ChangeMakers: Victor Boutros - persevering against injustice

Victor Boutros is the CEO and Founding Director of the Human Trafficking Institute and co-author with Gary Haugen of The Locust Effect: Why the End of Poverty Requires the End of Violence, a book published by Oxford University Press in 2014. Drawing on real-world cases and extensive scholarship, The Locust Effect paints a vivid portrait of the way fractured criminal justice systems in developing countries have spawned a hidden epidemic of modern-day slavery and everyday violence that is undermining vital investments in poverty alleviation, public health, and human rights. A critically acclaimed work of thought-leadership, The Locust Effect is a Washington Post bestseller that has been featured by the New York Times, The Economist, NPR, the Today Show, Forbes, TED, and the BBC, among others. For their work on The Locust Effect, Boutros and Haugen received the 2016 Grawemeyer Prize for Ideas Improving World Order, a literary prize awarded annually to the authors of one book based on originality, feasibility, and potential for global impact.

Boutros previously served as a federal prosecutor who investigated and tried international human trafficking cases of national significance around the country on behalf of the United States Department of Justice’s Human Trafficking Prosecution Unit. He has taught human trafficking at the FBI Academy in Quantico, trained law enforcement professionals in the United States and other countries on how to investigate and prosecute human trafficking, and taught trial advocacy to lawyers from Latin America, South and Southeast Asia, and Africa.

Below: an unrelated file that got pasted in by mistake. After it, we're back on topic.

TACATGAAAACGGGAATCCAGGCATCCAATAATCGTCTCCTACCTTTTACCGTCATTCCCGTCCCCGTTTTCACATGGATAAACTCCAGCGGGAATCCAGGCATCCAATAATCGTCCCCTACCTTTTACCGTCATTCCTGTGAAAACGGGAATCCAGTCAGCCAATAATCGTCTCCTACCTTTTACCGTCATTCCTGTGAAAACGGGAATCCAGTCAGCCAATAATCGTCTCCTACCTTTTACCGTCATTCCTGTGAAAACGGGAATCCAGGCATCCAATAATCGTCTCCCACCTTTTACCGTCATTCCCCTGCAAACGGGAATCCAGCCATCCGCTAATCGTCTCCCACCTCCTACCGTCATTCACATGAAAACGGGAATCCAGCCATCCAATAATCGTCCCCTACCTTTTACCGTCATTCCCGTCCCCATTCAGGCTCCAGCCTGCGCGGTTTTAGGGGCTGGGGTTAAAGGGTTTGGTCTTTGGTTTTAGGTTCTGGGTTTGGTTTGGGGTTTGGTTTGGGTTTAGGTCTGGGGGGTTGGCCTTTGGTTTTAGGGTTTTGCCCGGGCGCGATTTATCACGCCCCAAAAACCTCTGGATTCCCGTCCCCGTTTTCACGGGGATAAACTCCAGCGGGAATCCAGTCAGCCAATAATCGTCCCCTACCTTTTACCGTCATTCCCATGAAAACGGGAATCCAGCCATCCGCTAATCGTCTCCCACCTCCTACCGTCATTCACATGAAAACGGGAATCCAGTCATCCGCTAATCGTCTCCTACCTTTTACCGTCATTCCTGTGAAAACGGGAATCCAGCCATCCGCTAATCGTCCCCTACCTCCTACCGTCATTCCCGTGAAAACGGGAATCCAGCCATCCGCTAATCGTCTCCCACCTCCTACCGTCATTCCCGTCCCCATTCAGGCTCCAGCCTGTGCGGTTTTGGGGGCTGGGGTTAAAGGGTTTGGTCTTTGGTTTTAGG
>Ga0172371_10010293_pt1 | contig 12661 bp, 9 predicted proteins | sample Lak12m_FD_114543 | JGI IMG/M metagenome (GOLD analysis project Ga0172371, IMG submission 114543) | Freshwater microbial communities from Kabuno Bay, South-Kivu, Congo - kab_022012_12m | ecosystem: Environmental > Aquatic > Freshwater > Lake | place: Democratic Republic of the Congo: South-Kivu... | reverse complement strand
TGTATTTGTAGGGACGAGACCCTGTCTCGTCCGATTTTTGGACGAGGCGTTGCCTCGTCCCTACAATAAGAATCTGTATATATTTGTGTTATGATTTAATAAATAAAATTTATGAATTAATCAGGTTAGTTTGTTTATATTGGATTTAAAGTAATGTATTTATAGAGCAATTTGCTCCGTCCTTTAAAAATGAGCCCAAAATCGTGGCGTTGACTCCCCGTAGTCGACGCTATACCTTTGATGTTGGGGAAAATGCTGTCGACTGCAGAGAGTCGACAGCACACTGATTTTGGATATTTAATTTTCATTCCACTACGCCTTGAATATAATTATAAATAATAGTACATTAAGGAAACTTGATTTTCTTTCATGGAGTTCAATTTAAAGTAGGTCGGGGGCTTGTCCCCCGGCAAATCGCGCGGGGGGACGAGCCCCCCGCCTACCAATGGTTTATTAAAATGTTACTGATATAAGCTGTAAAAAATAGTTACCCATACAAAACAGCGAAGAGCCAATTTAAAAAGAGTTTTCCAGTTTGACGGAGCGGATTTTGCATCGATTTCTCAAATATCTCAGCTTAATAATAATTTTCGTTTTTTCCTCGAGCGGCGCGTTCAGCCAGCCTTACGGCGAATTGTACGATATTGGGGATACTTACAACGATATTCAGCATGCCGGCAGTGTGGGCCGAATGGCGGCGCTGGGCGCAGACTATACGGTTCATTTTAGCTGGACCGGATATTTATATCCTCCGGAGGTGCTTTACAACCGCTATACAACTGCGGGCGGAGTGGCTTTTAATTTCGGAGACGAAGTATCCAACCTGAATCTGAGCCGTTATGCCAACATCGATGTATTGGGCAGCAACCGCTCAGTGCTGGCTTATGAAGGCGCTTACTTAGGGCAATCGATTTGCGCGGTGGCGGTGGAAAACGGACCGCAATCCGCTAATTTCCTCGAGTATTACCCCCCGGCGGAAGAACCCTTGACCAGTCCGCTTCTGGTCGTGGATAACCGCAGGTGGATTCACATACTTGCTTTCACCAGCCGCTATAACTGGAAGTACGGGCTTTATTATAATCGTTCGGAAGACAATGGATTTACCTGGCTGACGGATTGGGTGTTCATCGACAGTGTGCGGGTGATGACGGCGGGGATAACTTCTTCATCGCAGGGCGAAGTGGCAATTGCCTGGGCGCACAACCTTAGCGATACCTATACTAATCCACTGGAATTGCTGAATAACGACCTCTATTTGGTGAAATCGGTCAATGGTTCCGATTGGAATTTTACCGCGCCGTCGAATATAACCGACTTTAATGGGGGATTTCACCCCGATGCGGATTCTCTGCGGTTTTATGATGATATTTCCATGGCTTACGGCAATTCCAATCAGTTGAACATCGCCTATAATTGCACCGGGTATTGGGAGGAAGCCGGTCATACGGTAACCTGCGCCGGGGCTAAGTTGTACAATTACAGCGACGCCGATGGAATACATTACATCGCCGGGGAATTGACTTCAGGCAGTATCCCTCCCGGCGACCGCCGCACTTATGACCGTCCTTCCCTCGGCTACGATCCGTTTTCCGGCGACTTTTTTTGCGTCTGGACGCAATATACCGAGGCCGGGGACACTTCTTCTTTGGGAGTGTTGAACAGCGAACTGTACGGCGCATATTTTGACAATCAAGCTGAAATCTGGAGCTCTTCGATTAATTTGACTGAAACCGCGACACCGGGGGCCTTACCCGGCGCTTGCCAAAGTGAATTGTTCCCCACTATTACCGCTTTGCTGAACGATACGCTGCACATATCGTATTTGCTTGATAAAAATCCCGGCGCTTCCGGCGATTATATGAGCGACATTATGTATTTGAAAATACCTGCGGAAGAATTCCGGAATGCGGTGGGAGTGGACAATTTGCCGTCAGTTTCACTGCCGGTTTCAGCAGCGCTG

Prior to his work with the Justice Department, Boutros spent time on similar issues in the developing world. He has worked on improving prison conditions in Ecuador, documented bonded slaves in India, and worked on human trafficking issues as a visiting lawyer with the National Prosecuting Authority of South Africa.

Boutros is a graduate of Baylor University, Harvard University, Oxford University, and the University of Chicago Law School, where he was as an editor of the University of Chicago Law Review and received a grant to research human trafficking as a Human Rights Research Fellow. He has written on foreign affairs and human rights, including a feature article in Foreign Affairs and a piece co-authored with US Trafficking in Persons Ambassador John Richmond in the AntiTrafficking Review, and developed and taught a course on human rights, human trafficking, and rule of law in the developing world at the University of Chicago Law School.

Boutros speaks to corporate leaders, universities, and think tanks on human trafficking, and has provided briefings to senior government leaders on human trafficking, including legislators, congressional committees, and the President of the United States.

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